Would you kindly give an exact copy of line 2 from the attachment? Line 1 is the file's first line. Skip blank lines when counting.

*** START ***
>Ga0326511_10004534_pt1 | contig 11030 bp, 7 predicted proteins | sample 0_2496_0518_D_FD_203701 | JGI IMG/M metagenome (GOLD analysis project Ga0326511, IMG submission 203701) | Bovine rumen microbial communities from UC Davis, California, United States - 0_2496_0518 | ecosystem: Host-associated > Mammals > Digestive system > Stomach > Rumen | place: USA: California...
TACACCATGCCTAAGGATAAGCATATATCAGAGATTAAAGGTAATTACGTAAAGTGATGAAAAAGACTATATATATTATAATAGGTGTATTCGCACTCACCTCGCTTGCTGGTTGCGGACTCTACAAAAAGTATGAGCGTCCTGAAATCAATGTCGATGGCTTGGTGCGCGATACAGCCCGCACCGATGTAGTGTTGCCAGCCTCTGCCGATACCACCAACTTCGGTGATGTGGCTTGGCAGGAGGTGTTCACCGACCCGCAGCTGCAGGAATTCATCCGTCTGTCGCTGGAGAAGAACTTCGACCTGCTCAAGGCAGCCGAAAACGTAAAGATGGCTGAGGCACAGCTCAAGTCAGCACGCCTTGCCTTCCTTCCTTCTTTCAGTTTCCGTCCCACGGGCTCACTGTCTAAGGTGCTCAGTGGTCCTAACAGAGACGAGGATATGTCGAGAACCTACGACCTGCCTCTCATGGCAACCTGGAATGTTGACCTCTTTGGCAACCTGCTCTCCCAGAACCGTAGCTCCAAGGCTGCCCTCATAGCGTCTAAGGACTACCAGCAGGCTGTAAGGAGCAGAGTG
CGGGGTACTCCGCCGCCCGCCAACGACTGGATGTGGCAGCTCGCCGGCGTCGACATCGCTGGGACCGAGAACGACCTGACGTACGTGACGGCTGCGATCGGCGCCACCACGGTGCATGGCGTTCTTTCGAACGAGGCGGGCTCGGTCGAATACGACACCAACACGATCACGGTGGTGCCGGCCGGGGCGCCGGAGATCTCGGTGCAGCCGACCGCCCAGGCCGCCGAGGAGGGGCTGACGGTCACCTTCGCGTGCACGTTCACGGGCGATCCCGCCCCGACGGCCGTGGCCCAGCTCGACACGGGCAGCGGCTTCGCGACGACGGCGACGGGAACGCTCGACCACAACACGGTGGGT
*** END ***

TACACCATGCCTAAGGATAAGCATATATCAGAGATTAAAGGTAATTACGTAAAGTGATGAAAAAGACTATATATATTATAATAGGTGTATTCGCACTCACCTCGCTTGCTGGTTGCGGACTCTACAAAAAGTATGAGCGTCCTGAAATCAATGTCGATGGCTTGGTGCGCGATACAGCCCGCACCGATGTAGTGTTGCCAGCCTCTGCCGATACCACCAACTTCGGTGATGTGGCTTGGCAGGAGGTGTTCACCGACCCGCAGCTGCAGGAATTCATCCGTCTGTCGCTGGAGAAGAACTTCGACCTGCTCAAGGCAGCCGAAAACGTAAAGATGGCTGAGGCACAGCTCAAGTCAGCACGCCTTGCCTTCCTTCCTTCTTTCAGTTTCCGTCCCACGGGCTCACTGTCTAAGGTGCTCAGTGGTCCTAACAGAGACGAGGATATGTCGAGAACCTACGACCTGCCTCTCATGGCAACCTGGAATGTTGACCTCTTTGGCAACCTGCTCTCCCAGAACCGTAGCTCCAAGGCTGCCCTCATAGCGTCTAAGGACTACCAGCAGGCTGTAAGGAGCAGAGTG